The truth of the matter is, without these two groups (retirees and visitors), Belize would come close to collapsing.
In addition to it's tourist-based economy, Belize has a pretty good export economy (though they are overall net importers) that hinges on fruit (bananas, papayas, and mangoes especially), fish (mostly shrimp and lobster), and sugar (as molasses). But the threat of disease (Panama Disease and Black Sigatoka for bananas, HLB-Greening for citrus, etc.), the significant stock reductions in shrimp and lobster due to overfishing (lobster and conch) and disease, (shrimp), and a low-sugar quality all are risks that can't be easily deterred or remedied. Imports include machinery, fuels/lubricants, manufactured goods, and food. Yes, food.
The Mennonites in Belize produce most of the local food. Farmland, cattle, chicken (and eggs), and wheat. They are also the most recognized local source for wood used in construction and their own style of ready-made homes. They also have the only productive oil rig in the country. If they decide to leave Belize, as they did in Mexico decades ago, this country would be in dire straights.
Absent the Mennonites, there is no true, productive industrial base in the country. Small production exists in the garment industry but the preponderance of jobs is in the service industries followed by agriculture, The primary reason for this is labor rates here (US$1.50/hr) far surpass those of neighboring Mexico (US$.60/hr) and Guatemala (US$1/hr). It's far cheaper (and easier) to pay transportation and importation fees.
With a country about the size of Massachusetts yet with a population of only 320+ thousand, there is no tax base to improve the basic infrastructure requirements businesses (especially industrial businesses) need to be competitive. Despite a 12.5% Government Services Tax (GST), which the IMF recommends be increased to 15%, Belize collects little in the way of other taxes. Instead they rely on import duties and foreign Government handouts. One thing Belize has yet to learn is that a Value Added Real Estate Tax could put a lot of money into their hands but at the risk of making Belize less enticing to future home-owning retirees. (e.g, a friend's property recently sold for more than US$500K yet annual taxes were less than US$200/yr).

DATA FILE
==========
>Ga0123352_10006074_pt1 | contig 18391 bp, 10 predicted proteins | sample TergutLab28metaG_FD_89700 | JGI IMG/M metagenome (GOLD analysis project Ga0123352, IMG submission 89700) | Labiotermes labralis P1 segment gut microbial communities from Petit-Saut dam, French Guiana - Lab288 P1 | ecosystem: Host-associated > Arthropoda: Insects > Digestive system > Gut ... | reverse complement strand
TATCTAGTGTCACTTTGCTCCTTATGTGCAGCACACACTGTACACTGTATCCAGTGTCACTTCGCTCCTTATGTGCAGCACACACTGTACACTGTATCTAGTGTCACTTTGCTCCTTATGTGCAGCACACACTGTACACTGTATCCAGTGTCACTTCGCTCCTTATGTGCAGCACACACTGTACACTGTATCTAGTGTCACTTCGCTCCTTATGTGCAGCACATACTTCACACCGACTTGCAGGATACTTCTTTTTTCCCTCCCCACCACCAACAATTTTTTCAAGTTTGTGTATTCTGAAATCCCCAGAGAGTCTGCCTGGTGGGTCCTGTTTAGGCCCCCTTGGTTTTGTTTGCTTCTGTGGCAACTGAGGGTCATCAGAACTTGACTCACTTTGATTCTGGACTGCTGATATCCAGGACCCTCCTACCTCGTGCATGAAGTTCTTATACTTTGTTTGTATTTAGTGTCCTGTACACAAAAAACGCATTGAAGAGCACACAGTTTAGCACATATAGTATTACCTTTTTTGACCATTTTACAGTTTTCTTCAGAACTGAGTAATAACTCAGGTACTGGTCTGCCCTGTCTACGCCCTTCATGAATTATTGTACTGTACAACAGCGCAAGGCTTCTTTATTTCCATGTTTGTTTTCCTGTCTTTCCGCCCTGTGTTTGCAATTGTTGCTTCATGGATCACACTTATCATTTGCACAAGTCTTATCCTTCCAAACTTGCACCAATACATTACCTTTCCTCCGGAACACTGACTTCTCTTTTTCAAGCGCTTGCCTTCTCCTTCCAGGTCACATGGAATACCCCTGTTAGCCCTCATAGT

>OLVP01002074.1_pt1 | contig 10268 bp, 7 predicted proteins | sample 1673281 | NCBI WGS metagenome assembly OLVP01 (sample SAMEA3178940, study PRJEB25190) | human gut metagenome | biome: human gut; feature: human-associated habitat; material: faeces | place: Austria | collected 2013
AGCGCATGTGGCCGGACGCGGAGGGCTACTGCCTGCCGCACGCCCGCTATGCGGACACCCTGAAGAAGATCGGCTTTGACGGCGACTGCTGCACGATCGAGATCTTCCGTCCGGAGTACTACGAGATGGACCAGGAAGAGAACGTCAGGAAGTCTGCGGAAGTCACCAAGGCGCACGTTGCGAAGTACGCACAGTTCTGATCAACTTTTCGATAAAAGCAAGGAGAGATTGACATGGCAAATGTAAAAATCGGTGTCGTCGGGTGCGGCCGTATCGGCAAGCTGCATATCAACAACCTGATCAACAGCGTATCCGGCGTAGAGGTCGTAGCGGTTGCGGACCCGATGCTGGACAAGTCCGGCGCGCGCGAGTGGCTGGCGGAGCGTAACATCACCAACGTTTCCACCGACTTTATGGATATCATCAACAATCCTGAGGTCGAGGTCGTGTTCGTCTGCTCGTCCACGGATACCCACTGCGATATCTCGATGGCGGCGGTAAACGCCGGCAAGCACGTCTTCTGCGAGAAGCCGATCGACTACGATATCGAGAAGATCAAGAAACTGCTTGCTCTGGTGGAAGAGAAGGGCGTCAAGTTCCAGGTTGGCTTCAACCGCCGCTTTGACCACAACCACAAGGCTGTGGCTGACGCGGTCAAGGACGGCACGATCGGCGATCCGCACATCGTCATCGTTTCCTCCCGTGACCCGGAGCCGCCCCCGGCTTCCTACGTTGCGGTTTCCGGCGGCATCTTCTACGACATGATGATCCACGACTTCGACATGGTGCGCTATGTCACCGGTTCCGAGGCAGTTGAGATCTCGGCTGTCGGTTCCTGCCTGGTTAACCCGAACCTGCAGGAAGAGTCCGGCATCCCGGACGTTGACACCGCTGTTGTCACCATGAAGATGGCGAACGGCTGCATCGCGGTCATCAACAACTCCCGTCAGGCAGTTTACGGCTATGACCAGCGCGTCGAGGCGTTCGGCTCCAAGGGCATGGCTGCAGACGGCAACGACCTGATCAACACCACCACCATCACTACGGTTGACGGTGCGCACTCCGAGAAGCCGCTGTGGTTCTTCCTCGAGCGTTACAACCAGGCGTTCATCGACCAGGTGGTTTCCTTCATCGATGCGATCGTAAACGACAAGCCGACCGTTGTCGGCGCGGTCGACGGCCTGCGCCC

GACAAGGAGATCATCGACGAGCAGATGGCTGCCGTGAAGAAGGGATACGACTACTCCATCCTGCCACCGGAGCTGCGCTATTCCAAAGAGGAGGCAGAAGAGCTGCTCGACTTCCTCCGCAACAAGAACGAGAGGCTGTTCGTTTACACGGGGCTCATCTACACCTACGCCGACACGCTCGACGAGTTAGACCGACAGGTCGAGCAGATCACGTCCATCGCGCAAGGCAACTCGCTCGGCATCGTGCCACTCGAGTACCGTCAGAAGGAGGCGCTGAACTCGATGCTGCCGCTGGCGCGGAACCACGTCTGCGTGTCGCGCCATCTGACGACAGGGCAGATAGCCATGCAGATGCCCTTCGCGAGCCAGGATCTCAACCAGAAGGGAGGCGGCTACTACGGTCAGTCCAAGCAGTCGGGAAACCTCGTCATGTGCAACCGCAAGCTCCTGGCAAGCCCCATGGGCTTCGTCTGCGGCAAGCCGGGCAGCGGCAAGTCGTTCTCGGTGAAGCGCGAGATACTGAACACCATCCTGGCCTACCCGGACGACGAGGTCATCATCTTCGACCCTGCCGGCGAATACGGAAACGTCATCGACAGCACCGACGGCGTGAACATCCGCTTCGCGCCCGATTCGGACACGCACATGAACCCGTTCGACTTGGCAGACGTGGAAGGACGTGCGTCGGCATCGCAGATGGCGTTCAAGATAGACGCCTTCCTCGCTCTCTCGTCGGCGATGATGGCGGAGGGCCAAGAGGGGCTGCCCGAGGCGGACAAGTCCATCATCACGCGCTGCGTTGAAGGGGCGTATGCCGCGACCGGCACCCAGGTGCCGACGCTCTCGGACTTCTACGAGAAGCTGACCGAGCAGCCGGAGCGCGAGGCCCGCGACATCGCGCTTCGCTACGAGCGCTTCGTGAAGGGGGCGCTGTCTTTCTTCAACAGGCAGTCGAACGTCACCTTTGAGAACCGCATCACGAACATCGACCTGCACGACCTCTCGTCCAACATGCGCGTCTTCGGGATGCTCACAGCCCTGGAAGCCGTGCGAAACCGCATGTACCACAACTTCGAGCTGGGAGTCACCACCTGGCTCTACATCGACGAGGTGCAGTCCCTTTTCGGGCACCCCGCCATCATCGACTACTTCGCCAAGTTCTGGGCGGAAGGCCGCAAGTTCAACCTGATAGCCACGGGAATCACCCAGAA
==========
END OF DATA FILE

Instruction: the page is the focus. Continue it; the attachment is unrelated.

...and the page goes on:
The poverty rate is in excess of 40%, so the Belize Government has their work cut out for them. They are learning that throwing money at the poverty problem (2.9% of GDP at last report) doesn't do much to solve the underlying factors. Although number two in Central America for per capita income, there is a 19% or so unemployment rate and the marked disparity between rich and poor brings a wealth of social unrest. As well, the inflation rate here is about 3%. Even with price controls on basic foodstuffs (rice, flour, milk, etc.) this isn't likely to go down anytime soon putting more pressure on an already burdened citizenry.
The police and judiciary are corrupt. Anyone who has had a run-in with either group will support this statement. Cops and judges can be bought, victims and witnesses can be coerced to not testify, and each Government functionary is the king of his/her own fiefdom. Expats and locals alike have to work around "the best that money can buy" to get things done.
A recently published report in the Washington Times compared Belize to the Cayman Islands. A fair comparison based on each country's respective history. Sadly, yet correctly, the author determined that Government corruption is endemic here.
"There is no reason any country has to remain poor. Countries are not poor because of climate,
lack of natural resources or race. [...]. Those countries that are still relatively poor are poor
because they have not put in place the necessary institutions, political structures and policies."
None of which I see changing anytime soon.
Does this dose of pragmatism mean I'm considering leaving? Everyone living overseas should have an exit strategy so I'm developing mine. But implementation will not be anytime soon by my choice. Belizeans overall are a friendly people, the country is beautiful, the weather tropical, and I'm quite happy here. There are more than enough opportunities for me to stay busy on my own, engaged with the local community, and enjoy a rich and productive life. Permanent Residency status has opened doors and the more I look behind each, the more opportunities present. Life is good.
In the words of Douglas Adams, “I may not have gone where I intended to go, but I think I have ended up where I needed to be.”